I was stunned last week when I heard the Sun was shutting down.
I’d been fearing it, and sometimes expecting it, for decades. This was especially true during my six-year stint as editor, and the 15 years that followed when I wrote a column almost every week.
My fears grew in recent years, as the world’s economy slumped, Bermuda’s economy tanked, and advertisers ran out of money themselves. And the internet was busy devouring newspapers: The Bermuda Sun, as they say in the obituary columns, was pre-deceased by countless distinguished colleagues, friends and relatives.
Still, I was surprised. The Sun wasn’t your average terminal case, wasted and pale long before the sheet was pulled over the head. The Bermuda Sun looked perfectly healthy. Good and loyal people were there at those battered desks, working as they always did. The paper was still full of news, still led the coverage on a lot of important issues, and was still read by a lot of people. It was a well-lived life to the very end.
Of course, I knew through personal experience that the Sun lived on the brink.
I used to complain to the chairmen I worked with — first Sir John Plowman, then Warren Brown, then Randy French — that expected us to run the paper with two boys and a dog. Or maybe that’s what they told me I had to do; I can’t remember.
But it was an honourable kind of poverty, and necessary.
We lived on the second floor of a building beside the Shopping Centre on Victoria Street in those days, a warren of dented desks and aging partitions, with dusty carpets and a gloomy, stinking darkroom.
An ancient printing press lived in the dungeon beneath us, spitting out ink, chunks of aging metal and stacks of newspaper, with sometimes alarming groans.
Similar sounds came from the new Magnum PowerForce Gym and Diet Centre, who helped defray costs by sharing quarters down a narrow hallway from us.
Huge effort and anxiety went into making things work. There was complaining, to be sure — that is the God-given right and obligation of anyone who works for a newspaper — but far less than on more prosperous newspapers I’ve worked for, and a lot more camaraderie and good humour too.
We did what newspapers do; we gathered information, reported stories, tried to understand Bermuda and the things that happened there, and then help readers understand things too. We tried to make money — my, how we tried, taking up good ideas and crazy ideas, and trying to concoct schemes that would miraculously turn things around.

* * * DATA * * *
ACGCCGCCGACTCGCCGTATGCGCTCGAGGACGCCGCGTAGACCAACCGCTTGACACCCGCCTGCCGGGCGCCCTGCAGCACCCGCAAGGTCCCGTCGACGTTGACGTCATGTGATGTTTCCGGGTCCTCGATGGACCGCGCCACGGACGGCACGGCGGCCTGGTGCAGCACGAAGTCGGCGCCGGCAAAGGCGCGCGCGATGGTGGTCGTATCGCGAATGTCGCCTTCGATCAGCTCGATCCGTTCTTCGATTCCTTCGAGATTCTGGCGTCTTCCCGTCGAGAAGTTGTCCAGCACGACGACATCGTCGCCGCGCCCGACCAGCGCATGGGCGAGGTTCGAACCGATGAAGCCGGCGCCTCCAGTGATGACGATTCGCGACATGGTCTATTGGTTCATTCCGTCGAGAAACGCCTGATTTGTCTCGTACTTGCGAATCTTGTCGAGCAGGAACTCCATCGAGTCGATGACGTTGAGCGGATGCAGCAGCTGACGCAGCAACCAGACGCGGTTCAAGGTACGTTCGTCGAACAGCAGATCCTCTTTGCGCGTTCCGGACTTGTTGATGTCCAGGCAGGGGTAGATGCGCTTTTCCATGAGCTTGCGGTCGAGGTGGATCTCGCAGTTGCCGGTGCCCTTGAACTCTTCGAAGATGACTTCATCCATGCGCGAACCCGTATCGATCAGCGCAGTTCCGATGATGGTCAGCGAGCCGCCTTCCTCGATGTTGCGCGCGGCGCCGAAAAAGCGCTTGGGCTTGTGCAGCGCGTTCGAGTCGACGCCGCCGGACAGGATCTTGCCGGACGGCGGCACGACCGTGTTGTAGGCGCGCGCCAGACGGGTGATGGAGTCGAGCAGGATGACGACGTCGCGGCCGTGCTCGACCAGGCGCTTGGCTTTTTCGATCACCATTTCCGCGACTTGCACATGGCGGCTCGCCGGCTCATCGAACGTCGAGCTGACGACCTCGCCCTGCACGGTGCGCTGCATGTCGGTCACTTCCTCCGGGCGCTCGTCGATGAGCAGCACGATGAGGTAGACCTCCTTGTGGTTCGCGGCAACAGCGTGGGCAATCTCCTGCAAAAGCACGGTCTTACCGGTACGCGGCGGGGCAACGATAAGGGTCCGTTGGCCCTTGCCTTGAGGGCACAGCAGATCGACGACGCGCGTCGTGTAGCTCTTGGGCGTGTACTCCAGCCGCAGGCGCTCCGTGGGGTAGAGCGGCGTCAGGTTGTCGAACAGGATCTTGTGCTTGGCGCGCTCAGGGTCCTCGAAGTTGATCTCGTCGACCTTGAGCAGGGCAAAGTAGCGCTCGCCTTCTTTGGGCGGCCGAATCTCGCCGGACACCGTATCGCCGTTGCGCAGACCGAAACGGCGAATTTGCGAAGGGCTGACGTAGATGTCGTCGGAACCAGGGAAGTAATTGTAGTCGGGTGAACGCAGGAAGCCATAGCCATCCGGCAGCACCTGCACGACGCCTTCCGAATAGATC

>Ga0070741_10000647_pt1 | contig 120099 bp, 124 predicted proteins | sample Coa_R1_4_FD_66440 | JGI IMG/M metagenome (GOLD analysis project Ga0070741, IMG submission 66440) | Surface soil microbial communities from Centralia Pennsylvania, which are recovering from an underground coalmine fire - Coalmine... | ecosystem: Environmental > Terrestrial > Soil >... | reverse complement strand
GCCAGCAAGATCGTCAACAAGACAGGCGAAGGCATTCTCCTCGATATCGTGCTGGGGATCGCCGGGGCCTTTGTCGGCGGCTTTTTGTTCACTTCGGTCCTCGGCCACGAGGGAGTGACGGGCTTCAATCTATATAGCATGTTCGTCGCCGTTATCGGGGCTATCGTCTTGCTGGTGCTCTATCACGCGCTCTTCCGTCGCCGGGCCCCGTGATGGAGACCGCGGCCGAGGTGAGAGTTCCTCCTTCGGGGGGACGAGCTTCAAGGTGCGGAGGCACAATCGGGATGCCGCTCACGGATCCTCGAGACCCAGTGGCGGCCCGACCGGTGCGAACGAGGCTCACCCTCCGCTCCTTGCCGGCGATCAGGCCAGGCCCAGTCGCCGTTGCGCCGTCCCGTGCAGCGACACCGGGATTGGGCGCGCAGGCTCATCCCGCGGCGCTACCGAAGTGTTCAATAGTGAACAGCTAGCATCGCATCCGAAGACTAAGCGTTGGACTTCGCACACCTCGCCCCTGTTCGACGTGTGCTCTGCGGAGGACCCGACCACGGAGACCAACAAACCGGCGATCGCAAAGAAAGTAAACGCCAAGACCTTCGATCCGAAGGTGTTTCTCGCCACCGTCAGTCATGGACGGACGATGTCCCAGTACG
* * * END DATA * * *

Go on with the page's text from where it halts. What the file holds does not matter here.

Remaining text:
Some argued we should become a free “shopper”, others a gossip sheet, or else some kind of serious intellectual journal. We tried a free dating service in the classified ads, which was interesting but hardly profitable. There are still people I pass on the street today who are thankful (or ought to be) that we at the Bermuda Sun were always honourable and discrete.
In other words, we muddled on.
The vast panoply of Bermuda life trudged or skipped or slithered through our newsroom, determined to leave its footsteps (or cover them up) on our pages.
Most of us could have made a better living doing other things in other places, at least when the economy was good. Shareholders could easily have gotten a better return on their investment from almost anywhere else, including the bottom of their mattresses.
But it was addicting, and satisfying, and for a very good cause. But there we were, poking around Bermuda, trying to understand what had happened and what was going to happen, what was going well, and what was going wrong, and how maybe we could make it better.
And then we shared it. It wasn’t very complicated. The Sun tried to tell its stories with confidence but also humility. It tried to recognize the complexities of a small place like Bermuda, and reflect nuances and explain differences of perspective in a community often divided by ignorance and suspicion.
The Sun never tried to get people to agree with its own views, where it had them, or even agree with each other. But it did a very good job helping Bermudians understand the views of the “other side”.
There are always too many “other sides” in Bermuda, separated by ignorance and suspicion.
The Sun, I think, provided a better understanding than most other media of how those differences developed and how they could be diminished. It viewed Bermuda’s problems with less hysteria, and greater hope and caring.
What becomes of this, now the Sun is disappearing?
My biggest fear, as I think of Bermuda without the the Sun, certainly isn’t an absence of information and ideas. It isn’t just The Royal Gazette out there. There’s TV, radio, Bernews.com, bus-stop ads, and Bermuda blogs of all description… Who can possibly keep track? There’s still way more media in Bermuda, and about Bermuda, than any Bermudian could possibly consume.
My fear is that so much of it is hidden, scattered, uncoordinated, badly-reported and poorly-researched. Good information and good ideas often aren’t believed or shared enough to have an impact. Bad information and ill-informed ideas often get traction they don’t deserve.
What we are losing today is something special that can only come when a group of reporters and editors work together — when they share inspiration, information, ideas, and contacts, criticism and praise with each other. It only works when they subject themselves to training, to standards, to oversight, discipline and even dismissal.
So I’m sad the Sun has gone.
But I’m not in despair. These things are so important that, sooner or later, the unruly chaos of “new media” will find a way to re-create it.
And the information Bermuda needs from its media is so valuable that, in the end, new media will find the magic formula that eventually eluded the Bermuda Sun — a way to make it pay.
Tom Vesey is a former editor of the Bermuda Sun; he now lives in Vancouver.